Once in, we tried to do our bit for the German economy by sampling as many items on the menu as possible. In combination with great discussion and proportionate number of drinks, it was way after midnight when we left. Not quite ready to call it a day yet though, we browsed around the old town until we found a student-style café that was still open. View of the Heidelberg hills and castle from our hotel window, Germany

View of the Heidelberg hills and castle from our hotel window, Germany

Here we ordered the last couple of rounds before finally deciding it was time to go to bed.

Our Hotel am Schloss was conveniently located in the old town below the castle, so when we woke up around 8am, from our room window we were treated to fantastic views of Heidelberg hills bathing in rich autumn colours, decorated with old but wealthy looking mansions and the remains of a castle perched on top of the hill. The hotel breakfast was quite nice, although the previous night started to take its toll. My dad gave up on joining us in exploring the castle and instead, self-medicated on sleeping pills to shake off his headache, indulged in a couple of extra hours in bed.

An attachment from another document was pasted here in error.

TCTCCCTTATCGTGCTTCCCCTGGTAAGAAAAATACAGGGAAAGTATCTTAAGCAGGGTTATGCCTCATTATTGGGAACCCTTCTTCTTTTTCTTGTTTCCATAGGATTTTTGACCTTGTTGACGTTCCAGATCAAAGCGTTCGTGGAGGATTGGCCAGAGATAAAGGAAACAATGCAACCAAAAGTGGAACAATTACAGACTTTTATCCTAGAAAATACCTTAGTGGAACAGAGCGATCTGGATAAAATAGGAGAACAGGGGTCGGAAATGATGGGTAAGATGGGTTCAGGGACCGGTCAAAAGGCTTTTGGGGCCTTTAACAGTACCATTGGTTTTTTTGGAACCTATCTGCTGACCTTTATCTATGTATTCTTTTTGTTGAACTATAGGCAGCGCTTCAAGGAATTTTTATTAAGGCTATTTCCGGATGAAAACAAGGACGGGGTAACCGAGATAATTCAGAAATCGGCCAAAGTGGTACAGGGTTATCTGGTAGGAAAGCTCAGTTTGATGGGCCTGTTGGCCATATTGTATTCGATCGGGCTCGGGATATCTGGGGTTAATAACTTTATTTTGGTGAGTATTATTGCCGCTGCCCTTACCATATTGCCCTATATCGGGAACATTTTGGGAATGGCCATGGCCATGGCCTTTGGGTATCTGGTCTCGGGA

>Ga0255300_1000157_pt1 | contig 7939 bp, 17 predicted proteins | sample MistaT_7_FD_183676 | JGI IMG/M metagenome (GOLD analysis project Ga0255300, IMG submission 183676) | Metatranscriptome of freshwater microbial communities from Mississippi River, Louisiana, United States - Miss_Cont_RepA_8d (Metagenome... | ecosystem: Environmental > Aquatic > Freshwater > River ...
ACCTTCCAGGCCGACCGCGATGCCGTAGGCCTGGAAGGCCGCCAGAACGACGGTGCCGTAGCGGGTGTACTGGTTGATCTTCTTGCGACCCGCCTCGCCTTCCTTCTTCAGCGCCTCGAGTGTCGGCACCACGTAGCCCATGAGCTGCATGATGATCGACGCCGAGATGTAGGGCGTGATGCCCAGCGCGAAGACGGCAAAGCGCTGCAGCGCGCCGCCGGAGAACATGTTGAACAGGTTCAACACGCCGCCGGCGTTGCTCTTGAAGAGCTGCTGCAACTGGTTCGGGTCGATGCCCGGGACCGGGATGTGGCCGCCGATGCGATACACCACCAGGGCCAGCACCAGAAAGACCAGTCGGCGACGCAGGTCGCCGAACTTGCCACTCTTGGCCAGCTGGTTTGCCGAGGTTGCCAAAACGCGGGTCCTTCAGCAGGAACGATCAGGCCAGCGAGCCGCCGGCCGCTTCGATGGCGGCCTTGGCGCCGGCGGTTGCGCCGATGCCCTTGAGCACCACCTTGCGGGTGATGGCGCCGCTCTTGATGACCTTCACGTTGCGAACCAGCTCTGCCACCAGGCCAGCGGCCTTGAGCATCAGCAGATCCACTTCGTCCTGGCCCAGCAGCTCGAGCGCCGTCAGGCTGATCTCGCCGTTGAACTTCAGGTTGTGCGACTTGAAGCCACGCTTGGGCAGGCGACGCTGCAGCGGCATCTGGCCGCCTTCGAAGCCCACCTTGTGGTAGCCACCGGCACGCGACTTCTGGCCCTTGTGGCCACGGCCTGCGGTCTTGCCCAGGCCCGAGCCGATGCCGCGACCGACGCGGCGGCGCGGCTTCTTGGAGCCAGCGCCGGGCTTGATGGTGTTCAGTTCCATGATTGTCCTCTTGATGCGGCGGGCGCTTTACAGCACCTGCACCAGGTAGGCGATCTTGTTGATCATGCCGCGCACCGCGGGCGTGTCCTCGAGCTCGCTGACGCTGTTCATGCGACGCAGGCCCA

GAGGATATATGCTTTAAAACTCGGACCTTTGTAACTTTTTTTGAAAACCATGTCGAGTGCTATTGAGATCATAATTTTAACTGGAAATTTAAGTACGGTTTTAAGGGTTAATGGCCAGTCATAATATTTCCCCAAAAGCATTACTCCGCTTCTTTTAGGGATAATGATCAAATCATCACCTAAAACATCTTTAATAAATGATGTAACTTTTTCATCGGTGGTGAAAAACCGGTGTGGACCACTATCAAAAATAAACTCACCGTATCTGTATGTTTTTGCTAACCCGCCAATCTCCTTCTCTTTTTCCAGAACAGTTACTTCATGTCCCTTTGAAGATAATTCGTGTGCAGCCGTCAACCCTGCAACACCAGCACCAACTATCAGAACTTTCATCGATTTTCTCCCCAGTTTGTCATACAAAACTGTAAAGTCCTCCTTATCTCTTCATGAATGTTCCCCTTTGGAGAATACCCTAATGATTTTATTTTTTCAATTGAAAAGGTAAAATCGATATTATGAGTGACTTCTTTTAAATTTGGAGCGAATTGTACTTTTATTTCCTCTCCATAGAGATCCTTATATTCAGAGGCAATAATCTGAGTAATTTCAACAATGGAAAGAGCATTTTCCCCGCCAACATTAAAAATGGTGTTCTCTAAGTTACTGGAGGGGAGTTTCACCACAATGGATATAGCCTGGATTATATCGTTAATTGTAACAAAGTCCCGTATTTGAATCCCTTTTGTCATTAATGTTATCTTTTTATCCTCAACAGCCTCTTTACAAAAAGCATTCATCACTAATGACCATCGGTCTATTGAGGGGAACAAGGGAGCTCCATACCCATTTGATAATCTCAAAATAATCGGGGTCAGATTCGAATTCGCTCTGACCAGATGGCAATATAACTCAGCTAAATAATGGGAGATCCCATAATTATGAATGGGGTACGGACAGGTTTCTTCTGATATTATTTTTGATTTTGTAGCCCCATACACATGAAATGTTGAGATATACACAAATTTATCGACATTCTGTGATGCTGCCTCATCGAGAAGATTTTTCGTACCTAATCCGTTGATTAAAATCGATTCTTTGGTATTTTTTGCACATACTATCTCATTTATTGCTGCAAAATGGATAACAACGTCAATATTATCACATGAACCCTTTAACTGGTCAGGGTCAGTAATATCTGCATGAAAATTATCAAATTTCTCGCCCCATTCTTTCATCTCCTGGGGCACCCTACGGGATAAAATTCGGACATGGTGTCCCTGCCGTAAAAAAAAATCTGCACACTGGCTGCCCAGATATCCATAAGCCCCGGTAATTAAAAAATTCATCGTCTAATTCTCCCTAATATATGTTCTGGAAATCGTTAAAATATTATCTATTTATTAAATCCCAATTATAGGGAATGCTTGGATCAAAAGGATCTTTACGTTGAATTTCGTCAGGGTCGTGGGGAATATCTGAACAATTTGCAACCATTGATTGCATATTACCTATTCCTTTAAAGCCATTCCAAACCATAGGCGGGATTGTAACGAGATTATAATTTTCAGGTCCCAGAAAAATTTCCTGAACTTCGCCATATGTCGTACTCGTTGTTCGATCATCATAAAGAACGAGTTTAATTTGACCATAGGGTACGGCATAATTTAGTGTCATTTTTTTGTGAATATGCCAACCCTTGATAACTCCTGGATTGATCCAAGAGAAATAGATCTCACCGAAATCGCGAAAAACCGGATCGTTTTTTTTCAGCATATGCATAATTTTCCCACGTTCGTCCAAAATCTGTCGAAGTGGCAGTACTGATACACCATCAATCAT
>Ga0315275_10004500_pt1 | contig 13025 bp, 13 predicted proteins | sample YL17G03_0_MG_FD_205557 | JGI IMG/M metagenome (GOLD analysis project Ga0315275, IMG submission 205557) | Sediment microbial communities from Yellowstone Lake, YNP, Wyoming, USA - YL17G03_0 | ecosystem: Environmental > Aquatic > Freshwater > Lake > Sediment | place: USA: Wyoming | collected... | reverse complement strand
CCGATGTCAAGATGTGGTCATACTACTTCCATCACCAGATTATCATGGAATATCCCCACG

The hard core three of us set off up the hill towards the castle. I love autumn and it was a real treat watching the colourful landscape enhanced by the morning sun along the way. View of Heidelberg and the river Neckar from the castle gardens, Germany

View of Heidelberg and the river Neckar from the castle gardens, Germany

Not even the very steep and badly cobble stoned road we were walking on could dampen my mood. The best view was, however, from the castle terrace. It seemed to be fair that the partially ruined castle itself is much less spectacular on the Heidelberg-facing side, not distracting from the great views of the town, the river Neckar and the surrounding hills. At the same time though, the town-facing side of the castle does not give away the magnificent architecture of the courtyard.

Once in the castle grounds, we took our time admiring the exteriors, as well as visiting the German pharmacy museum in one of its wings. Whilst the exhibit descriptions were mainly in German, the variety on display from old pharmacy counters to laboratory equipment and examples of herbal as well as animal, mineral and human based medicine made it interesting even for those of us who did not understand that much of the writing.